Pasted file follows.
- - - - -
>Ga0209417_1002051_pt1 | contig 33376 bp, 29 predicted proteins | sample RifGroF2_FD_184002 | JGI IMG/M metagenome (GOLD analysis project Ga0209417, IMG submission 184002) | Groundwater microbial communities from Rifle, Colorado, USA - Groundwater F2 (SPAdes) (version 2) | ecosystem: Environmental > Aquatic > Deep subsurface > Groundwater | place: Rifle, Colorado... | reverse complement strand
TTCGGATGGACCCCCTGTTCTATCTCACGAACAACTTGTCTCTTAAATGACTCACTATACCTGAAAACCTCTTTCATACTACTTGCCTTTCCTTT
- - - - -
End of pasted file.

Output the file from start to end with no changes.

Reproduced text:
>Ga0209417_1002051_pt1 | contig 33376 bp, 29 predicted proteins | sample RifGroF2_FD_184002 | JGI IMG/M metagenome (GOLD analysis project Ga0209417, IMG submission 184002) | Groundwater microbial communities from Rifle, Colorado, USA - Groundwater F2 (SPAdes) (version 2) | ecosystem: Environmental > Aquatic > Deep subsurface > Groundwater | place: Rifle, Colorado... | reverse complement strand
TTCGGATGGACCCCCTGTTCTATCTCACGAACAACTTGTCTCTTAAATGACTCACTATACCTGAAAACCTCTTTCATACTACTTGCCTTTCCTTT